2ND WOMEN’S SUMMIT
The 2nd Women’s Summit kicked off yesterday with Guam Legislature Speaker Judith Won Pat citing the military buildup during one of the panel discussions on what the CNMI could do to protect its culture and future.
Speaking as a panelist under the topic of “Empowering Women as Leaders,” Won Pat focused on the construction of live-fire training facilities being proposed for Tinian and Pagan, compared them to two other areas that were proposed for Guam, and how the community voiced their concerns.
“I am aware that the draft Environmental Impact Statement on the military’s plan for training on Tinian and Pagan will be released this Friday—April 3— and Guam has gone through two very major military impact statements since 2010 concerning the military buildup and learned many lessons about leadership in the process,” she said.
“Our community has been divided about the buildup. The popular perception has been that the buildup would result in economic growth and jobs, both of which our island needs. However, it will also result in unnatural population growth [that] will strain our infrastructure and increase the demand on public services,” she added.
Concerns raised about the buildup focused on its potential for negative impact on the environment and the culture of Guam. The most contentious issue, she said, is the need to find a place where the U.S Marines can conduct live-fire training among Guam’s cultural and historical sites.
Won Pat said she studied the situation from all angles and perspectives, read all necessary documents, did additional research, looked at similar situations in other places, and studied the CNMI’s history for answers.
“I wanted to understand as much as what was being planned and how it would impact us. I knew that the plan to move the Marines to Guam was intended to lessen the presence of Marines in Okinawa, so I went to Okinawa to see it,” she said.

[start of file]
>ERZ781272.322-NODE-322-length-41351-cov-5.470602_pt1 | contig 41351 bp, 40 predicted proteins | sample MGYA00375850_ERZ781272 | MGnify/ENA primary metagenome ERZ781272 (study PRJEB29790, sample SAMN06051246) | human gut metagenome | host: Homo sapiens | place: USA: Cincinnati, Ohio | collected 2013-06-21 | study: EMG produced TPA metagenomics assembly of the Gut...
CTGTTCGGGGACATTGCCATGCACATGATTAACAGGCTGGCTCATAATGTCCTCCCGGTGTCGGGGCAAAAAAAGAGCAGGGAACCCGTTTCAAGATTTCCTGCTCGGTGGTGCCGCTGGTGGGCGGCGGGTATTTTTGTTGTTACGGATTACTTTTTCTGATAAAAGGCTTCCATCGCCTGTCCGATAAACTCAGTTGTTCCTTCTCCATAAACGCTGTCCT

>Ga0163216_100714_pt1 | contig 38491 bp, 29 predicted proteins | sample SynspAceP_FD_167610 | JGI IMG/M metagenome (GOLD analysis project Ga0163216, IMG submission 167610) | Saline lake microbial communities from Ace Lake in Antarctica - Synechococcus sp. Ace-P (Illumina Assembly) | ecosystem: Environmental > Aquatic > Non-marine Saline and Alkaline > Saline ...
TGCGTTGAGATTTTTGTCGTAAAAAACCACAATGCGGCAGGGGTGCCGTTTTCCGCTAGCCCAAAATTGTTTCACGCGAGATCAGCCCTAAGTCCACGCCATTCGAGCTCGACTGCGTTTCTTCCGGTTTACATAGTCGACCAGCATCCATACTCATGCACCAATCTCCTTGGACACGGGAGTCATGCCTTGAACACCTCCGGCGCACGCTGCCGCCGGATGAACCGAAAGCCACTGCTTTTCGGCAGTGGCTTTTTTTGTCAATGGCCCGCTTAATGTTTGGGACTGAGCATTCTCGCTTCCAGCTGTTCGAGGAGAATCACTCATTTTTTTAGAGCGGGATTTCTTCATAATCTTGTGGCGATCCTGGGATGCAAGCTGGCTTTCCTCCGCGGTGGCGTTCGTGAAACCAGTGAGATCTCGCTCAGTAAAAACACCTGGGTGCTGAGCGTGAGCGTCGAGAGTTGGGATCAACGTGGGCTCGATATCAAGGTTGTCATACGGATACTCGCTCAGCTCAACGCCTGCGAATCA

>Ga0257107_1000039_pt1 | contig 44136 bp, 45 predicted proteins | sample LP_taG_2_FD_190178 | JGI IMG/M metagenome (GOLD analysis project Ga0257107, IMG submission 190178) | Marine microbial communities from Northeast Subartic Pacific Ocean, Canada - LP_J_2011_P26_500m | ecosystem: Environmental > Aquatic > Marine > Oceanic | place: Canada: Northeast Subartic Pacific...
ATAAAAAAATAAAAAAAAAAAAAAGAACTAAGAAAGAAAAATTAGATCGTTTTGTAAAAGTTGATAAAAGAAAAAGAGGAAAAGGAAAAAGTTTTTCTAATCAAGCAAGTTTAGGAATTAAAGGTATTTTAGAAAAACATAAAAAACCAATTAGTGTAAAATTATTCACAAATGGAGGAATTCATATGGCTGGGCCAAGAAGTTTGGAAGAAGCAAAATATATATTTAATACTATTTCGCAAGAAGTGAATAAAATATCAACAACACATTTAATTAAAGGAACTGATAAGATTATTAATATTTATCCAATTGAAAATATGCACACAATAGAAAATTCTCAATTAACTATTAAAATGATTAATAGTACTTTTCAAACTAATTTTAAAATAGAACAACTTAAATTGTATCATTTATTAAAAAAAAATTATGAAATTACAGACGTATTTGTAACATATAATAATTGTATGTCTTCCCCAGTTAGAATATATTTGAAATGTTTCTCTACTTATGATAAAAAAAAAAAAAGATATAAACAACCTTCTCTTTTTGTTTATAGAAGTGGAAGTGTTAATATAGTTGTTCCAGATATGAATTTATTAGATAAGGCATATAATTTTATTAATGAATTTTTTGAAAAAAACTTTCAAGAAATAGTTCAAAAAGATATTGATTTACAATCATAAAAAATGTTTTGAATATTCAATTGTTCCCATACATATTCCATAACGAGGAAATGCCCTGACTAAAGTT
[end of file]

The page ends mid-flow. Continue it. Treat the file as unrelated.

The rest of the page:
According to Won Pat, Okinawa’s community had been protesting the Marine’s presence on their island since 1995, when three Marines kidnapped a 12-year-old girl and raped her.
“I had to ask myself if that is what I wanted for my community. I had to listen…I met with the women and they had valid concerns about the impact on children and the amount of money it would cost our government…I formed a group and became vocal about the need to put Guam first…I was heavily criticized and deemed anti-military, but as a women I would not back down,” she said.
She said the youth empowered her, enabling her to spread the word into Guam’s community and its leaders. Some 10,000 comments were made when the draft EIS came out, which she says the Navy said was unheard of.
“We share the same culture. I invite you to the path we’ve taken and ask yourself: Is this what you want for Tinian and Pagan? We have to learn from each other because no matter what political lines divide us, we are all one family. …My final point is, everything I do as a leader I do from a place of love for my family, island, ancestors, and future generations. …CNMI, you have more political power than we do in Guam because you are a Commonwealth. If you don’t want Pagan to be bombed, you can say no…make it happen,” she said.
In related news, Rep. Angel Demapan (R-Saipan), who chairs the House Committee on Federal and Foreign Affairs, said that military officials will be sitting with the committee this Thursday to discuss the military’s plans.
Demapan said the military has been holding many stakeholder meetings but never with the Legislature.
“Like what Won Pat said, if they want to be a part of the community, they have to be a partner of the community and that opens that dialogue so that they can become a good and responsible partner and benefit our community,” he said.